US8483841B2 - Electrode spacing in a subcutaneous implantable cardiac stimulus device - Google Patents

Electrode spacing in a subcutaneous implantable cardiac stimulus device Download PDF

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US8483841B2
US8483841B2 US12636569 US63656909A US8483841B2 US 8483841 B2 US8483841 B2 US 8483841B2 US 12636569 US12636569 US 12636569 US 63656909 A US63656909 A US 63656909A US 8483841 B2 US8483841 B2 US 8483841B2
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electrode
defibrillation
patient
proximal
distal
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US20100152798A1 (en )
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Rick Sanghera
Eric F. King
Don E. Scheck
Abdulkader O. Sudam
Jay A. Warren
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Cameron Health Inc
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Cameron Health Inc
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    • AHUMAN NECESSITIES
    • A61MEDICAL OR VETERINARY SCIENCE; HYGIENE
    • A61NELECTROTHERAPY; MAGNETOTHERAPY; RADIATION THERAPY; ULTRASOUND THERAPY
    • A61N1/00Electrotherapy; Circuits therefor
    • A61N1/18Applying electric currents by contact electrodes
    • A61N1/32Applying electric currents by contact electrodes alternating or intermittent currents
    • A61N1/36Applying electric currents by contact electrodes alternating or intermittent currents for stimulation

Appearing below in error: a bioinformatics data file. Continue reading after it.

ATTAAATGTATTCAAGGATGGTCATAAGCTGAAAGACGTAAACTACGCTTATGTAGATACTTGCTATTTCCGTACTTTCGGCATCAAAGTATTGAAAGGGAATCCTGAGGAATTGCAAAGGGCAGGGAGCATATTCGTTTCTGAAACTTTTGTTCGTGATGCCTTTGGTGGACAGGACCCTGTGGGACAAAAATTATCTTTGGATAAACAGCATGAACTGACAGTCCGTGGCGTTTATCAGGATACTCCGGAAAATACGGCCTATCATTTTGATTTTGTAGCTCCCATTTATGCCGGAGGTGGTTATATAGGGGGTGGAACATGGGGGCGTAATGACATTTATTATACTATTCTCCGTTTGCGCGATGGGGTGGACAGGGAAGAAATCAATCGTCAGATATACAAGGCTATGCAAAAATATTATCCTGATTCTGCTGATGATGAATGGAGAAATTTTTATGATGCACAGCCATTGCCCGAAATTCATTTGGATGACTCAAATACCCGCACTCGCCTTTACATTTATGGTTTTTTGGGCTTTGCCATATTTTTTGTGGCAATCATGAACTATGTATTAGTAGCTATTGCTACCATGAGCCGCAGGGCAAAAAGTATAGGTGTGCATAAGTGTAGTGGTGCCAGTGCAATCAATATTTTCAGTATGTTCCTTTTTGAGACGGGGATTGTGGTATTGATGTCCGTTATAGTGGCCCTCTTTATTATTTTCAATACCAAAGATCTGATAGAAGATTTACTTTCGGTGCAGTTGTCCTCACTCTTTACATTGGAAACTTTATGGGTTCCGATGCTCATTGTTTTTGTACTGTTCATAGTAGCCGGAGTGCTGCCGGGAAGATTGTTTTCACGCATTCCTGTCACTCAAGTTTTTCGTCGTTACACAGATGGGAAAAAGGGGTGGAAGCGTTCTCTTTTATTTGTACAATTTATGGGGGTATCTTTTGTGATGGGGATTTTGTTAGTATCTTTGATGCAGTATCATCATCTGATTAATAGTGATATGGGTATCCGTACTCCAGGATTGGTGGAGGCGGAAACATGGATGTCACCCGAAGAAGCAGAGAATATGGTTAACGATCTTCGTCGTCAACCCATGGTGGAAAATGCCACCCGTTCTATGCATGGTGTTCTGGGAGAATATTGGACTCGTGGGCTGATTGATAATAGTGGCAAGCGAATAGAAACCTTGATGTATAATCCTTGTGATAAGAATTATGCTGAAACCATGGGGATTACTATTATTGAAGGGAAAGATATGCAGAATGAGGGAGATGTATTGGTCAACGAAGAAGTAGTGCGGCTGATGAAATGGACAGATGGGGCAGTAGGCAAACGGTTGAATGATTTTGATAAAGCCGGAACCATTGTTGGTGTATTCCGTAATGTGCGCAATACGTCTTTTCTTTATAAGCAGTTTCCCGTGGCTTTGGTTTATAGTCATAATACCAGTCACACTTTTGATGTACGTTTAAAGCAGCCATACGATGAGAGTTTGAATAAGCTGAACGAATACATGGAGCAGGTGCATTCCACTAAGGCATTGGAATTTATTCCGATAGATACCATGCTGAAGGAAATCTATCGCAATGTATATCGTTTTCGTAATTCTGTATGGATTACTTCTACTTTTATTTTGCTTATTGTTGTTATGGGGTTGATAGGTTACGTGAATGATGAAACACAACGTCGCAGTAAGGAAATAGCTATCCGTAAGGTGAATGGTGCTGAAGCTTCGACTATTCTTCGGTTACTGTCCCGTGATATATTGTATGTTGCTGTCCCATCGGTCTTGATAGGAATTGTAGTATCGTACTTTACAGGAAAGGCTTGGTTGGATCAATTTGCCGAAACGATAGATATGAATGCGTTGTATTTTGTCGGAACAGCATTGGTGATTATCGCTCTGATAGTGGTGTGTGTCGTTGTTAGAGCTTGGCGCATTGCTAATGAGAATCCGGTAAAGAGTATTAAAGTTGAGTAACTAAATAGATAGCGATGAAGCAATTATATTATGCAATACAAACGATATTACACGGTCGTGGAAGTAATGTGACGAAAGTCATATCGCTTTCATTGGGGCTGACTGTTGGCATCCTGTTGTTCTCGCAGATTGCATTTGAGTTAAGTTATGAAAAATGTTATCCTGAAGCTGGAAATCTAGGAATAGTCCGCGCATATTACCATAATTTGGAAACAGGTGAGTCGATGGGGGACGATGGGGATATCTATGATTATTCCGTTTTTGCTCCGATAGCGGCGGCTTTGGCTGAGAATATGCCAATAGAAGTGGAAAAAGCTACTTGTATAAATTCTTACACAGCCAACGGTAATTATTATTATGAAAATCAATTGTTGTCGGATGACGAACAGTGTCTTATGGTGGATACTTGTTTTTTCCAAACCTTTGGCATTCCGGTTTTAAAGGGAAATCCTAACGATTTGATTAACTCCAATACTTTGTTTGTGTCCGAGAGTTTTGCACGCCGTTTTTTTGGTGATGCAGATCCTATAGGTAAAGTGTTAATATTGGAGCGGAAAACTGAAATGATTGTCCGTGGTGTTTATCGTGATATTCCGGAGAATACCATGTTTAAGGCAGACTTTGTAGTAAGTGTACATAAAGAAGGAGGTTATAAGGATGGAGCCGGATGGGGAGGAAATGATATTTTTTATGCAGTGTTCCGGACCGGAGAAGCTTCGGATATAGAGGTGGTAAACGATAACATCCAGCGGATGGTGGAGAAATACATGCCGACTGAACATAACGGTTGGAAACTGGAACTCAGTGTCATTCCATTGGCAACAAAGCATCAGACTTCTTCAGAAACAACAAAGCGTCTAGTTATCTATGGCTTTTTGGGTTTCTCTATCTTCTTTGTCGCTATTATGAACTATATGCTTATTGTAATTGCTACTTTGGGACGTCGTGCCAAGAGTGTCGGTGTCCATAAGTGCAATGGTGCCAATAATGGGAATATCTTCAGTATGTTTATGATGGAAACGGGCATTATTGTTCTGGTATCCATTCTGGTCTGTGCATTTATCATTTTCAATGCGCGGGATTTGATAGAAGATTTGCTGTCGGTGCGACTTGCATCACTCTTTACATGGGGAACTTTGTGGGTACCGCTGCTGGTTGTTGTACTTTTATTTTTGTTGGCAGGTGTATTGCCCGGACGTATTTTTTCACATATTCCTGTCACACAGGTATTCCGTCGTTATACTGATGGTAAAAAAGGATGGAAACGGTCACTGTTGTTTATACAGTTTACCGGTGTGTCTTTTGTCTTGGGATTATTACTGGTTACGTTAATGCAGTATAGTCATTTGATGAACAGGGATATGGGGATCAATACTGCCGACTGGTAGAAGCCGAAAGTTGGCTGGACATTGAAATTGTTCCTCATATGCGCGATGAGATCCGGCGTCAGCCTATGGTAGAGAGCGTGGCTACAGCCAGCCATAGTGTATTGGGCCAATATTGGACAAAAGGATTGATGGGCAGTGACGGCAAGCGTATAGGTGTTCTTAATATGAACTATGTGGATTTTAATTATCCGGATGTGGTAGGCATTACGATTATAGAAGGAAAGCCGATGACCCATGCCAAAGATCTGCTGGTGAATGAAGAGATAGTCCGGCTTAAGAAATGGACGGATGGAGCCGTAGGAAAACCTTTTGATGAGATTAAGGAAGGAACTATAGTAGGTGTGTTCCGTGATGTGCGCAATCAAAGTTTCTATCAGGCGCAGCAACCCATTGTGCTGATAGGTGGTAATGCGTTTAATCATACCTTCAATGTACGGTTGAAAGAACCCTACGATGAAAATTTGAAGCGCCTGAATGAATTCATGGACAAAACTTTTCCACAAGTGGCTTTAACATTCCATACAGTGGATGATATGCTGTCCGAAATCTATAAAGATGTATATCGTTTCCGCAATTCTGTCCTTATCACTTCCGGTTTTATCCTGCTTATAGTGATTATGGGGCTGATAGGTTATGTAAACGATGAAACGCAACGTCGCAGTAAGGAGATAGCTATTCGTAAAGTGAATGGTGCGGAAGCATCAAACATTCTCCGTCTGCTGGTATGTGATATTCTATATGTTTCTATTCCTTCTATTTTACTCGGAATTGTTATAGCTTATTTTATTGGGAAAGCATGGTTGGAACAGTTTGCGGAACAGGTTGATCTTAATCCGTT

• A61N1/362Heart stimulators
    • A61N1/37Monitoring; Protecting
    • A61N1/3702Physiological parameters
    • A61N1/3704Circuits specially adapted therefor, e.g. for sensitivity control
    • AHUMAN NECESSITIES
    • A61MEDICAL OR VETERINARY SCIENCE; HYGIENE
    • A61NELECTROTHERAPY; MAGNETOTHERAPY; RADIATION THERAPY; ULTRASOUND THERAPY
    • A61N1/00Electrotherapy; Circuits therefor
    • A61N1/02Details
    • A61N1/04Electrodes
    • A61N1/0404Electrodes for external use
    • A61N1/0472Structure-related aspects
    • A61N1/048Electrodes characterised by a specific connection between lead and electrode
    • AHUMAN NECESSITIES
    • A61MEDICAL OR VETERINARY SCIENCE; HYGIENE
    • A61NELECTROTHERAPY; MAGNETOTHERAPY; RADIATION THERAPY; ULTRASOUND THERAPY
    • A61N1/00Electrotherapy; Circuits therefor
    • A61N1/02Details
    • A61N1/04Electrodes
    • A61N1/05Electrodes for implantation or insertion into the body, e.g. heart electrode
    • A61N1/0504Subcutaneous electrodes
    • AHUMAN NECESSITIES
    • A61MEDICAL OR VETERINARY SCIENCE; HYGIENE
    • A61NELECTROTHERAPY; MAGNETOTHERAPY; RADIATION THERAPY; ULTRASOUND THERAPY